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Car sharing - sharing instead of owning
How does car sharing work?
Many items are no longer bought these days, but shared. We come across sharing options more and more often. Whether it's a flat with roommates or even a car. There is a wide range of sharing options. But how does a shared car work? And for whom is it worthwhile?
What does car sharing mean?
Car sharing is based on the joint use of a car by several people. There are private providers as well as commercial ones. Customers only pay a flat rate for the use of the car. In most cases, they are charged per kilometre and per hour. The cars can be found with an app and are spread across the city. With a registration, you can then easily use a car near you. Car sharing is best suited for spontaneous short-term use. There are two variants of vehicle locations. Some are spread around the city and have no fixed location. With the second variant, you can start your journey at a specific location and must also end it there. Often the car sharing vehicles are located at airports or train stations.
How do I get the car keys?
The vehicle can be opened via an app or a customer card. For this purpose, a card reader field is attached to the windscreen of the vehicle. After you have held your customer card or smartphone with your identification code up to the reader, the vehicle opens. The car keys are often located in the glove compartment of the car sharing vehicle.
Some providers provide a safe for the keys next to the carsharing vehicles. To open the safe, you need a customer card and a PIN. You will receive both after registering with the car sharing provider.
What happens if I am flashed with the carsharing vehicle?
If you are caught speeding with a carsharing car, you will of course incur the applicable fines. But in addition, you have to pay the car sharing provider a service fee or service flat rate for the extra effort. The amount of the fee varies from provider to provider and is between 15 and 30 euros. However, you can avoid the fee by informing the provider that you have exceeded the speed limit and have been flashed.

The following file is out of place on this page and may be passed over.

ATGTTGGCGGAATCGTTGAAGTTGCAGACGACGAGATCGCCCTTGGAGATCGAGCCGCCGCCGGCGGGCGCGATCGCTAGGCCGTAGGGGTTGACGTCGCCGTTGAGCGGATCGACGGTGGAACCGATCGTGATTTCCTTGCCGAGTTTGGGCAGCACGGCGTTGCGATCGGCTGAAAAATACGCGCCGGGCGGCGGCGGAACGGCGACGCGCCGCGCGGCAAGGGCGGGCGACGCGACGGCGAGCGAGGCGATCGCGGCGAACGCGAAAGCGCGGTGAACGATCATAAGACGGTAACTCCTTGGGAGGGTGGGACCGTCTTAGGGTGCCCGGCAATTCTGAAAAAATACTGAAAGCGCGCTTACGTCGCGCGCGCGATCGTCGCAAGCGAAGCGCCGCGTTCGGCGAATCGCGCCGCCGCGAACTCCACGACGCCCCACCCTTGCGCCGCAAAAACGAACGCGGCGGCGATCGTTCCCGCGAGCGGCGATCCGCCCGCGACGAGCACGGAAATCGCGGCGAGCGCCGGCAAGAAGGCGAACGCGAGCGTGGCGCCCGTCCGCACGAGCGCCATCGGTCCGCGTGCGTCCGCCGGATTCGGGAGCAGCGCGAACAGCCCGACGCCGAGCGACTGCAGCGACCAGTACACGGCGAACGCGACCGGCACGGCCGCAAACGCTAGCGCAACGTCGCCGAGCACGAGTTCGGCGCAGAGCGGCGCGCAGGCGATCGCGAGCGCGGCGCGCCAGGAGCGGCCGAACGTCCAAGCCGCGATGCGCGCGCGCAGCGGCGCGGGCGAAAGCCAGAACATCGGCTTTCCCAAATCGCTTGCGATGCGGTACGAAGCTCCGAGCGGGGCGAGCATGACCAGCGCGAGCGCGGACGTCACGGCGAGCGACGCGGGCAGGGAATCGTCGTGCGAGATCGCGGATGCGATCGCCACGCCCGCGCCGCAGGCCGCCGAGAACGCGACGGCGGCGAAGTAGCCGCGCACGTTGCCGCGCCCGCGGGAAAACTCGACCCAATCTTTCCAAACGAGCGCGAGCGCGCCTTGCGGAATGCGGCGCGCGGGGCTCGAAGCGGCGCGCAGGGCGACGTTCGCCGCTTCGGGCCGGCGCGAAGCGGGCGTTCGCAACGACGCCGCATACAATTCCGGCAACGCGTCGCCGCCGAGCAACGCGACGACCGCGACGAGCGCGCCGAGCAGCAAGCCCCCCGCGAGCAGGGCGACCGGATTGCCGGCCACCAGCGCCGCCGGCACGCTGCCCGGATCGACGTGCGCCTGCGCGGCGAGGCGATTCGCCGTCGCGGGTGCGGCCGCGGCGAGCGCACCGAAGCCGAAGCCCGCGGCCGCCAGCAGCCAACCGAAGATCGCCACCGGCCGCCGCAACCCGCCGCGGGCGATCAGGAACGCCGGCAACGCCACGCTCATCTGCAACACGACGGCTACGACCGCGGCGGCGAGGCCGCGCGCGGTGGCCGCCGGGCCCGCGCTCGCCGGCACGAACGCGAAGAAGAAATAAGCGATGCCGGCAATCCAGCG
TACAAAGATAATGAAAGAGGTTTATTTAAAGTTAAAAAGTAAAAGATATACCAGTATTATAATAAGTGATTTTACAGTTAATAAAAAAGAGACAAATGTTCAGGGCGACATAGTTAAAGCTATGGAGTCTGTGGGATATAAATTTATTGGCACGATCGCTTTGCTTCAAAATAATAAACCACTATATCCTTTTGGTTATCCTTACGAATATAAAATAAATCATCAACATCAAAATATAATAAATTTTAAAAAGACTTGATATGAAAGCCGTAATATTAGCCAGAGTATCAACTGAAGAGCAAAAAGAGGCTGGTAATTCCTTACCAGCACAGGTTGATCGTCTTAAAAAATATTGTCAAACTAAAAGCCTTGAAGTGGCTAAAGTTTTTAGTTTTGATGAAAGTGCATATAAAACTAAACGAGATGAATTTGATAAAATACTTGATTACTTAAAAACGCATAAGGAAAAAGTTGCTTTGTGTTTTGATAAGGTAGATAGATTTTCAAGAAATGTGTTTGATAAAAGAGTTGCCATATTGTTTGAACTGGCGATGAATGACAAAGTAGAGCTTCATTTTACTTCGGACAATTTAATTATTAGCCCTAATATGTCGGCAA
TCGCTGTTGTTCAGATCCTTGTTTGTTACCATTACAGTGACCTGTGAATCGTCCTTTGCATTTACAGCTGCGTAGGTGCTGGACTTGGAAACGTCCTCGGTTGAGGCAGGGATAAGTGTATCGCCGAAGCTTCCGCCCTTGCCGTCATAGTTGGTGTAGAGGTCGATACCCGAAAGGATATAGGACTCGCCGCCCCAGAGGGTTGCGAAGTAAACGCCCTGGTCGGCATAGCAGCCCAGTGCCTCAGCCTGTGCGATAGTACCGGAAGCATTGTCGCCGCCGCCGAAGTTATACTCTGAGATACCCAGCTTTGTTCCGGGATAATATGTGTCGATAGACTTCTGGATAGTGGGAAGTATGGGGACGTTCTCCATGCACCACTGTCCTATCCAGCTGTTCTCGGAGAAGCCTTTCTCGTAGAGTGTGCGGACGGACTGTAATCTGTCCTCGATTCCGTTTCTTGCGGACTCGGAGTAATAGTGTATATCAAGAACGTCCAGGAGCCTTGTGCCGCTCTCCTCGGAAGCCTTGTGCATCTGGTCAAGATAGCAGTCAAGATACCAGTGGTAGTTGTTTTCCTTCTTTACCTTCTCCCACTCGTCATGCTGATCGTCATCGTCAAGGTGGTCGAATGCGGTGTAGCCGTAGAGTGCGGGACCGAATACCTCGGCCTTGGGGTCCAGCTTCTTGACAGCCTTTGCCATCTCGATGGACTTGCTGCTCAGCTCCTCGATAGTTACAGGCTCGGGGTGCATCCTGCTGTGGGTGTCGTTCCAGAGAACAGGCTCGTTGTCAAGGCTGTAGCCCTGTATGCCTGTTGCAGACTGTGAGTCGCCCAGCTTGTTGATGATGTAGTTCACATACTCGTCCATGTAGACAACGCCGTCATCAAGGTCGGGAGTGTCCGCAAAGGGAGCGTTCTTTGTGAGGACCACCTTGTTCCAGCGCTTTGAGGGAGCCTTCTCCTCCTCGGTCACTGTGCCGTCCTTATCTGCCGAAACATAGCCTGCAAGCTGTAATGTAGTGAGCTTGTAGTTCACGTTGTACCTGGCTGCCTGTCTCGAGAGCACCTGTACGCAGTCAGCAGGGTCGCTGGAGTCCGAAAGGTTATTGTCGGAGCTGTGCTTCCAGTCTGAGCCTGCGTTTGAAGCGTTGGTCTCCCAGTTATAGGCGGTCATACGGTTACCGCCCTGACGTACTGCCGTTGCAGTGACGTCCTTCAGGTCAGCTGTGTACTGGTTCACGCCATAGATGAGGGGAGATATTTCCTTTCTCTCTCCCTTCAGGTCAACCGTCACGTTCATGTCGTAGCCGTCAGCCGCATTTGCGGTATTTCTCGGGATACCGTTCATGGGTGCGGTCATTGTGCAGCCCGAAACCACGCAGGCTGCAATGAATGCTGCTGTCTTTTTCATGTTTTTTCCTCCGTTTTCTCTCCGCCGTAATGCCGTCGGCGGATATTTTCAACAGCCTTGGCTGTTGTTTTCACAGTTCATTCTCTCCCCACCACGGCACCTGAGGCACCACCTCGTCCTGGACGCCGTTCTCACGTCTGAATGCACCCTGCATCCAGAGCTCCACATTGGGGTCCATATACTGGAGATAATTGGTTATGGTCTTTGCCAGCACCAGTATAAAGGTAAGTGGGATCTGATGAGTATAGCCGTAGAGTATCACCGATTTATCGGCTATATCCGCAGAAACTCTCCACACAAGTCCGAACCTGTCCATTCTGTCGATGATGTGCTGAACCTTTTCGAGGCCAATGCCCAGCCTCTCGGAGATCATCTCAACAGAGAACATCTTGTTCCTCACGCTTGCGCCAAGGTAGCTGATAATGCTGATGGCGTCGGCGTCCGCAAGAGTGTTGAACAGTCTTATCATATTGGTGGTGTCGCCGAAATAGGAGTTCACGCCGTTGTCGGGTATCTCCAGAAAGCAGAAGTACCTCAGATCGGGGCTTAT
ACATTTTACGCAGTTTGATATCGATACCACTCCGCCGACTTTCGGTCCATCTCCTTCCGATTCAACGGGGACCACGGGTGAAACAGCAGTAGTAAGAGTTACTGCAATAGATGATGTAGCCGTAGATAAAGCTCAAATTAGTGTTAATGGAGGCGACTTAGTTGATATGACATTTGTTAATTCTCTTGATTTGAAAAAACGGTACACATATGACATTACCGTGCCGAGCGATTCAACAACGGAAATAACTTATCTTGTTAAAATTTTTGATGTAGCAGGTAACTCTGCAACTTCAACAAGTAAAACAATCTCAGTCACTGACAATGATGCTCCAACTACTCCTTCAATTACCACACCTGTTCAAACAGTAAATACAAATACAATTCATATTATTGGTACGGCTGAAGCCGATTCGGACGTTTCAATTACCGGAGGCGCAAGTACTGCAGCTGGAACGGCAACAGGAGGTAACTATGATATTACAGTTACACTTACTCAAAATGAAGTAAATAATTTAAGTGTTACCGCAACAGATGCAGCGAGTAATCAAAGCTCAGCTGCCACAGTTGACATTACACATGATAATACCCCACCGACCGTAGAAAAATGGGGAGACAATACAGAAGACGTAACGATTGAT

Who bears the costs for tax, repairs and so on?
The car sharing providers bear the vehicle tax as well as all costs for repairs, maintenance and MOT.
Accident with the carsharing vehicle?
If you, as a user, cause an accident with the car sharing vehicle, the provider's liability insurance or comprehensive insurance will cover the costs. However, you often have to pay an excess. This means that you have to pay part of the costs for the accident damage.
Can I go on holiday with the borrowed car?
Basically, yes. Some providers even grant special rates and discounts if you use the borrowed car for longer than usual customers. Whether this is worthwhile in comparison with a rental car depends on the provider. However, it makes more sense to rent a car locally at the holiday destination.
What is a logbook?
Generally, all car-sharing vehicles have a logbook. Among other things, damage to the vehicle or refuelling procedures are documented there. Here you will also find the contact details of the car sharing providers for emergencies such as a vehicle breakdown or an accident.
Here are all the advantages and disadvantages at a glance:
- Fewer cars on the roads
- No fixed costs (vehicle tax, insurance)
- Costs are only incurred when the car is used
- No costs for repairs
- Too expensive for spontaneous travel over a longer period of time
- Billing by the minute
- Car sharing vehicles not widespread everywhere
- Often inflexible return time
Whether you use a car-sharing vehicle, a leased car or a private car, we wish you a safe journey. And should you ever want to leave your car for a flight from BER, we can offer you a safe and cheap parking space at McParking.
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